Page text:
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Re: 2401bis issues (possible) resolution
At 14:01 7/10/2003 -0700, Joe Touch wrote:
>Angelos D. Keromytis wrote:
> 50 Proposed change: tunnel vs. transport mode
>>to 68). We invite one last round of comments on these items --- if you feel
I'm yelling then ;-)
Transport mode is heavily used today by security gateways in
conjunction with another tunneling mechanism (the choice is yours
-- the objective is to use a tunnel understood by the kernel to
apply packet forwarding based on a FIB).
When I write 'heavily', this means by dozens of organizations for
their site to site VPN with 100 to 5000 nodes.
All what is needed for such VPN is that both RFC 2401bis and IKEv2
allow the negotiation/SPD/SAD for transport mode between 2 SG.
Regarding the security aspects of transport mode combined with
another tunneling mechanism (like IPinIP or GRE or ...), the fact
that the selectors are simple (srcIP, dstIP, prot=4, srcPort=opaque,
dstPort=opaque) has a positive impact on the configuration of 100's
of nodes. Security can anyway be provided by applying the SPD on the
tunnel interface (which is just another interface where a security
policy can obviously be enforced).
NB: the text about 'link layer' encryption has much less importance for me.
I know that this topic has been beaten to death on the mailing list. But, please
allow transport mode between SG or better allow a SG to also act as a host (which
is EXACTLY what the SG/tunnel-endpoint is doing -- cfr Joe's email).
>The key issue we feel needs to be addressed is RFC2003 tunneled traffic, not traffic on a 'link' in general. Packets using 2003-style tunnels at a gateway originate and/or terminate at that gateway, and as such, are hosts for the purposes of IPsec conformance (for that tunnel). Thus RFC2401 already permits the use of transport mode on this traffic.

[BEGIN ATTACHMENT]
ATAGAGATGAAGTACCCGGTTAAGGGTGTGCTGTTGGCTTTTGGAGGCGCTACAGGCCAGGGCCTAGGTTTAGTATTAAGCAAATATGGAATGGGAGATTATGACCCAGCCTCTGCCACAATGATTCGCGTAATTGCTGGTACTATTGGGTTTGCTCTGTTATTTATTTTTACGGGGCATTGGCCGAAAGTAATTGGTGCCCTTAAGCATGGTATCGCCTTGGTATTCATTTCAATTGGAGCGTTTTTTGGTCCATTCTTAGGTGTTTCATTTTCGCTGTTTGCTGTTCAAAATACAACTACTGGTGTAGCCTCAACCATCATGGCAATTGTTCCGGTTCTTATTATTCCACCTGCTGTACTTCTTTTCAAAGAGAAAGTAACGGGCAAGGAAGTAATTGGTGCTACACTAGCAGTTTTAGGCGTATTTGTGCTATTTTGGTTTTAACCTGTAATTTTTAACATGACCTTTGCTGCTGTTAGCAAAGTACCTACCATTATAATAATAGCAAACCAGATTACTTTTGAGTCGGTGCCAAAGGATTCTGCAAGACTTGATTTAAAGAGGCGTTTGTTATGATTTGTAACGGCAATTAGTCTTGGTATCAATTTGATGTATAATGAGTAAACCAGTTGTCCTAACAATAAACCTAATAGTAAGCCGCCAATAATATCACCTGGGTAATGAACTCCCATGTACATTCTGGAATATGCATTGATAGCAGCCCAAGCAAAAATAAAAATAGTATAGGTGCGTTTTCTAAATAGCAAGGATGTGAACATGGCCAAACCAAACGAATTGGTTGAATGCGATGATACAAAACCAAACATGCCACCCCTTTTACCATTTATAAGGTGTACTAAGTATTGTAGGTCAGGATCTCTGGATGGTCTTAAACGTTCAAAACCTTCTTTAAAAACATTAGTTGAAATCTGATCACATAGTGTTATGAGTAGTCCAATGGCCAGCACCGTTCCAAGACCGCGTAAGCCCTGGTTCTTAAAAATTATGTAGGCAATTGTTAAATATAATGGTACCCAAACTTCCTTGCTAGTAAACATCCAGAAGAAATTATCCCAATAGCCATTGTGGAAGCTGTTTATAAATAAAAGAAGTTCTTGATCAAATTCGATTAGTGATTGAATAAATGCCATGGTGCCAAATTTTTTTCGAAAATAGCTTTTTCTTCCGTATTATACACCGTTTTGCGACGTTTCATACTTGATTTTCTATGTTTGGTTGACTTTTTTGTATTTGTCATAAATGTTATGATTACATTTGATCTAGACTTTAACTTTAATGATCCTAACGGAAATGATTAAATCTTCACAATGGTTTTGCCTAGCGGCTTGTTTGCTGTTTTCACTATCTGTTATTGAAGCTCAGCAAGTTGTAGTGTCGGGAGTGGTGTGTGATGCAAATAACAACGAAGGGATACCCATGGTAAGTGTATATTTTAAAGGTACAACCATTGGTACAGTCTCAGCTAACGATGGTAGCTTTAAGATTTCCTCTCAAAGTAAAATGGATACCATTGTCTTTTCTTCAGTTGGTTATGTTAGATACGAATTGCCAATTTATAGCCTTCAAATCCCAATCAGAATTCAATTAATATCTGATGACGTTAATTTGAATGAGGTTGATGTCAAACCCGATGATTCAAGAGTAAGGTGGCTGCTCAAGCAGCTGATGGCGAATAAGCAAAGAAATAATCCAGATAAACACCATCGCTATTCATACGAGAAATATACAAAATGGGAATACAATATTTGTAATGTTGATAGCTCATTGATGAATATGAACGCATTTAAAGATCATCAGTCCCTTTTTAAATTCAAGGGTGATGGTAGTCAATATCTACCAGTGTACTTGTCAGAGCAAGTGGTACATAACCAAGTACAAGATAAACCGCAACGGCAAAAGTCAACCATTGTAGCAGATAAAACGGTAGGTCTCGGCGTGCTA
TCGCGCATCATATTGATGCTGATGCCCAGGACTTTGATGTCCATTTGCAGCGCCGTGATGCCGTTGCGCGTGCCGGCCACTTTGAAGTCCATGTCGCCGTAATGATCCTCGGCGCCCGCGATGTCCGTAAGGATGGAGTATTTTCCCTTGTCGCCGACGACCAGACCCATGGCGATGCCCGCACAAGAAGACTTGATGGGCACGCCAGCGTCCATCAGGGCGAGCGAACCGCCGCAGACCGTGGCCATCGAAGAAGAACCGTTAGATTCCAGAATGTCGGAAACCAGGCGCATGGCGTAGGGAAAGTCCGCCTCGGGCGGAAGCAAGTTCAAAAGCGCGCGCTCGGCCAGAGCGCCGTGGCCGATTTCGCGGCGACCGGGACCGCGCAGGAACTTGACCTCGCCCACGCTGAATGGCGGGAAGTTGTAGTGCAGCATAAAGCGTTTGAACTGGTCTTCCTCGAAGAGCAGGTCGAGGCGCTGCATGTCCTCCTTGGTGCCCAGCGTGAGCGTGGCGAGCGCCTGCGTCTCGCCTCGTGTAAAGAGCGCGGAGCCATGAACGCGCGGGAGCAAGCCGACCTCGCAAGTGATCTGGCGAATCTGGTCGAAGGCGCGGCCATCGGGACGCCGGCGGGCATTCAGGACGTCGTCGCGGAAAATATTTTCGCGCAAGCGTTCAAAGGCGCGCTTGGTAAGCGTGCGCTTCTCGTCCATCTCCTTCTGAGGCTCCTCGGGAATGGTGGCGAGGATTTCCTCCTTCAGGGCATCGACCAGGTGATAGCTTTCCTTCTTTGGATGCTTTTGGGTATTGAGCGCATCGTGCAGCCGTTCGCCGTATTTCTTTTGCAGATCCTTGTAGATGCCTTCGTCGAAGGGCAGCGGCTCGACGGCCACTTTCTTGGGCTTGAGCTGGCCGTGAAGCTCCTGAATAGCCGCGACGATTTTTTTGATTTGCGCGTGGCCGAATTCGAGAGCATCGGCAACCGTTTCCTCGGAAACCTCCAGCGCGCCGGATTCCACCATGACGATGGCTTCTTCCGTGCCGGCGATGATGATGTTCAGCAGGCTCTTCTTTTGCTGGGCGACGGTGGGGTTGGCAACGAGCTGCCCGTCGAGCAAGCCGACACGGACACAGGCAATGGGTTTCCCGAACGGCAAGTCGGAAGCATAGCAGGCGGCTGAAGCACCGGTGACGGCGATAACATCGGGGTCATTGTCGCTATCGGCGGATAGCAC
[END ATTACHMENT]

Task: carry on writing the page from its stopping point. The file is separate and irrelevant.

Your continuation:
>As noted before, this is discussed in detail in draft-touch-ipsec-vpn-06.txt
>We feel that it would be useful for RFC2401bis to make this distinction clear, esp. since 2401 currently suggests that transport mode support is not required at gateways, i.e. in Sec 4.1:
>> Whenever either end of a security association is a security gateway,
>> the SA MUST be tunnel mode.
>It might be more specific to indicate that:
>For traffic originating or terminating at a gateway, that gateway MUST support the functions of an IPsec host. In particular, traffic originating or terminating at that gateway that is tunneled over non-IPsec mechanisms (e.g, RFC2003) MAY use transport mode. A gateway that originates or terminates packets tunneled over non-IPsec mechanisms, for the purposes of that tunnel, MUST follow the IPsec host requirements rather than the IPsec gateway requirements.
>Permitting the use of transport mode in this context goes specifically to the interaction between IPsec and RFC2003 tunnels, making it a protocol issue rather than merely an implementation issue.